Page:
Copyright ©2009 NPR. For personal, noncommercial use only. See Terms of Use. For other uses, prior permission required.

ROBERT SIEGEL, host:

And from banks wanting to give back government money, we now turn to members of Congress who just can't get enough - government money, that is, in the form of earmarks. The new spending bill is stuffed with 8,600 of them. One big reason Congress hasn't reined in the special provisions is that voters love them, so long as the money is coming into their district. NPR's Peter Overby has been tracking some of that congressional earmark money. He followed the earmark trail to northwest Indiana and the district of Congressman Peter Visclosky.

PETER OVERBY: Long time residents call this corner of Indiana, The Region. Just outside Chicago, it's the industrial Democratic stronghold in a rural Republican state. It's rustbelt country. Steel mills used to dominate the landscape along Lake Michigan and the job market as well. That changed 25 years ago. The economy hasn't yet recovered.

Democrat Peter Visclosky has been on the House Appropriations Committee for 18 years. He's known as a thoughtful appropriator and strong on the often-neglected job of oversight. But the earmark watchdogs at Taxpayers for Common Sense also peg Visclosky as one of the top 10 earmarkers in the House.

So my first stop on the earmark trail was at a flood control project on the Little Calumet River in Hammond, Indiana. Next to a little two-lane bridge is a new dirt levee, it's part of the earmark.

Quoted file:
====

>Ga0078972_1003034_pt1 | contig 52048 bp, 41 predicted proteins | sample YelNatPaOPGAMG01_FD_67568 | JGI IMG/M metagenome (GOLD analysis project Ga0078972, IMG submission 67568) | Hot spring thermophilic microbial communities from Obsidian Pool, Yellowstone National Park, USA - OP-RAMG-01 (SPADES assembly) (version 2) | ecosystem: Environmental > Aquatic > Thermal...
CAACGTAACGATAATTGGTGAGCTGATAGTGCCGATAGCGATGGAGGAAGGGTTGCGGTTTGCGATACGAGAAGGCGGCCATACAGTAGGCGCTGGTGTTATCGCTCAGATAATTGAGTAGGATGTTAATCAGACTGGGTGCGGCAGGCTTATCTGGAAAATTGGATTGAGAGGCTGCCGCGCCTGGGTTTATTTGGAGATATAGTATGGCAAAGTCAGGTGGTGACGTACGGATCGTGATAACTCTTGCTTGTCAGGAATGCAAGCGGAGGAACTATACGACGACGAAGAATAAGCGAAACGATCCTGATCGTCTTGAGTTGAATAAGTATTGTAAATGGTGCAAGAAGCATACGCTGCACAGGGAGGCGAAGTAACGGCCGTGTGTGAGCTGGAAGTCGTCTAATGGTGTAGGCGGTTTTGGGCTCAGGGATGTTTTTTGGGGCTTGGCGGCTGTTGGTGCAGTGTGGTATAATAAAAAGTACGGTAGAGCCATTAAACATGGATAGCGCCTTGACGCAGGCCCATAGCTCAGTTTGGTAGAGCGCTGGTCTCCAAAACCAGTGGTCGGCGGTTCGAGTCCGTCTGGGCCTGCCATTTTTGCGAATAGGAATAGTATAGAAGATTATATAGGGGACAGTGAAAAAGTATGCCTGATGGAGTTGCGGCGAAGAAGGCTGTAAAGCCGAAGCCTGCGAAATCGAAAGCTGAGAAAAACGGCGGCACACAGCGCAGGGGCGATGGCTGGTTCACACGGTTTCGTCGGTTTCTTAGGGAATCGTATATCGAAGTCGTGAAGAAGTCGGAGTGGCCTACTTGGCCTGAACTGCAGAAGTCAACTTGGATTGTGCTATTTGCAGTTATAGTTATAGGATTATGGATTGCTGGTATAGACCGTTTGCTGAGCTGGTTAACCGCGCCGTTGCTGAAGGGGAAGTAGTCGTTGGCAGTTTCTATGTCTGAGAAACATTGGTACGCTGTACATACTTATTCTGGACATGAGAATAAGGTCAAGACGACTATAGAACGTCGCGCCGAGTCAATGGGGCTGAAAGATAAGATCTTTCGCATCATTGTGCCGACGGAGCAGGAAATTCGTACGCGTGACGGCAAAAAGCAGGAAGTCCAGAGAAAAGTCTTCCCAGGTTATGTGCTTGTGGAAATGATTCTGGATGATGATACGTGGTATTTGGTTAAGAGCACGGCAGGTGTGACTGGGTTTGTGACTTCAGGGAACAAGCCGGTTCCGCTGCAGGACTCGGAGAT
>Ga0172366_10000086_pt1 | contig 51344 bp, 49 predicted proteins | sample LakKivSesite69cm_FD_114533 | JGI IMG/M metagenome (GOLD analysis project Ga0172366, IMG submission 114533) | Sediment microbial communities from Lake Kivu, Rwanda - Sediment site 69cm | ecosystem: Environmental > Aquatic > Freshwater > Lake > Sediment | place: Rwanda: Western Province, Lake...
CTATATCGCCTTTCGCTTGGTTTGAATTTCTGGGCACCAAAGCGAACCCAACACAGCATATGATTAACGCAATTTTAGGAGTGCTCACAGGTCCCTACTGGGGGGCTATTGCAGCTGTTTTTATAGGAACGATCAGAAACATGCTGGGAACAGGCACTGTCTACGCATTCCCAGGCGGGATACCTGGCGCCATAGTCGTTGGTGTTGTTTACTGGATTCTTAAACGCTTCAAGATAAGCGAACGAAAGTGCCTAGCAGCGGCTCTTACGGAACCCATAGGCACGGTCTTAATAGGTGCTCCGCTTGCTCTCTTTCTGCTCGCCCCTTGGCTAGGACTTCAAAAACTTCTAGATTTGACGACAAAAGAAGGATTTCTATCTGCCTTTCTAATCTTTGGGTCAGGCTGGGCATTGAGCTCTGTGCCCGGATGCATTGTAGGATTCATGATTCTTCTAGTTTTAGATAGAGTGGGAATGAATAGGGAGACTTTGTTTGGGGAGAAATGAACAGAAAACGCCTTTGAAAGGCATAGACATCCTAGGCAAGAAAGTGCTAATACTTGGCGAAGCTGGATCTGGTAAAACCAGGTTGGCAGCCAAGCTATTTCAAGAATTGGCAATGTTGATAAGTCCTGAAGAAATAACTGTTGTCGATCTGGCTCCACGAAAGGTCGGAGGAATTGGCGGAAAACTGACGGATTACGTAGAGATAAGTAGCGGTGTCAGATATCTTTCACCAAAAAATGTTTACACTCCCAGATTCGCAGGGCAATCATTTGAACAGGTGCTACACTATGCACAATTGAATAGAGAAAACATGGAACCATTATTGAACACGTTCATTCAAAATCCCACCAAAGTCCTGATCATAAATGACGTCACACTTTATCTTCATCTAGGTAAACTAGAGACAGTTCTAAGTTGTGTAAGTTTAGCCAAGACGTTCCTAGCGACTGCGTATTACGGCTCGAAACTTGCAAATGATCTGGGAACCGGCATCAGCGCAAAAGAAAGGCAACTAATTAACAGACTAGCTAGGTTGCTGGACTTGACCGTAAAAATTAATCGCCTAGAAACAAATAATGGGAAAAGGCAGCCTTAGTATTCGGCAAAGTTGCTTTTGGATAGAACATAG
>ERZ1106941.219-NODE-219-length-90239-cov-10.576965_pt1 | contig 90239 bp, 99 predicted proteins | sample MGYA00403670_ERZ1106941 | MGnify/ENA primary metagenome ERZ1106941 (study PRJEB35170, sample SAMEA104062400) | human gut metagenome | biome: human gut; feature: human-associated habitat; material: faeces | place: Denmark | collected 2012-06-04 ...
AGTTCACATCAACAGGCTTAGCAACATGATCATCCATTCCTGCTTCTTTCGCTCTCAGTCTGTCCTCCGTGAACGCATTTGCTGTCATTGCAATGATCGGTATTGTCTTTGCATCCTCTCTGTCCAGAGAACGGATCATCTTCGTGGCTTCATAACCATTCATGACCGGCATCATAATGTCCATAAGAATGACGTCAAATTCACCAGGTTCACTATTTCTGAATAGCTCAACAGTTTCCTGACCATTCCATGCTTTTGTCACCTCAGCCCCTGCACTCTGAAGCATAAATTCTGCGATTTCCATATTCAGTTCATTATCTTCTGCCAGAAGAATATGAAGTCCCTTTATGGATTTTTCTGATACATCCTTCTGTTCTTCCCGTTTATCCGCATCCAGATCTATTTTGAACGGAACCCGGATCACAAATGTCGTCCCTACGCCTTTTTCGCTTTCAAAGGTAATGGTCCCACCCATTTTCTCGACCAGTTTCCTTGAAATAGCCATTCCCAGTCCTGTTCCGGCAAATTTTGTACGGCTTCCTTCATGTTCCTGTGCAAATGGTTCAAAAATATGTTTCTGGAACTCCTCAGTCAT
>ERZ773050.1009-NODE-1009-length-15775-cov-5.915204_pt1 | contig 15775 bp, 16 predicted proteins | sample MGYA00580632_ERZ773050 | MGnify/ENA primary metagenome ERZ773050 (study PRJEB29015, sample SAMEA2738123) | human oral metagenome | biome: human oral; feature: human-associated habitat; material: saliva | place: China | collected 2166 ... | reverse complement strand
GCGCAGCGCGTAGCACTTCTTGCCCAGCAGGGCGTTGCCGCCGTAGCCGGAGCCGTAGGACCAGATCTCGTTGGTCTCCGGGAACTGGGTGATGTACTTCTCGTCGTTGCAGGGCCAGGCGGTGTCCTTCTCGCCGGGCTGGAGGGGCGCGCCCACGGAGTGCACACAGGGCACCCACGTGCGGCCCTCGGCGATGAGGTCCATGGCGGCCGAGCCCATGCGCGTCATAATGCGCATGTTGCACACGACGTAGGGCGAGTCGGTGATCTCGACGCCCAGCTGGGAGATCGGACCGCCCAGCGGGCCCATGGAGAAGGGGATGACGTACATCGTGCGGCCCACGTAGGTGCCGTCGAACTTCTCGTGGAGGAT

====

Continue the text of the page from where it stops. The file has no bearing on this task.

Tom McDermott, the mayor of Hammond, met me there and told me about the flood last fall - four straight days of rain.

Mayor TOM McDERMOTT (Democrat, Hammond, Indiana): You couldn't even see the bridge. It was really sad. I mean, you can literally see the water, like, up to the middle of the windows on all the houses, like all through here.

OVERBY: We walked all over the earmark. McDermott pointed out new flood walls across from the levee.

Mayor McDERMOTT: Now, the reason this has to do with Congressman Pete is, Pete Visclosky has had this money waiting for us.

OVERBY: Just last year, Visclosky appropriated $14.7 million for Little Cal flood control. McDermott is also the Democratic chairman in Lake County. He says Visclosky sticks up for his people, their homes and their jobs.

Mayor McDERMOTT: People respect him so much. It's just almost sacrilege to challenge him.

OVERBY: Almost. Visclosky has run for Congress 13 times. One time, he got less than 65 percent of the vote.

But back to the earmark trail.

Stop two was Purdue University's Calumet campus, where a Visclosky earmark helps the steel industry. Big Steel is not gone from here. The mills make more steel than ever before, just with fewer workers. Northwest Indiana now leads the nation in steel production. Visclosky's earmark finances a university program to analyze and improve steel production methods. Professor Chenn Zhou is in charge of the program.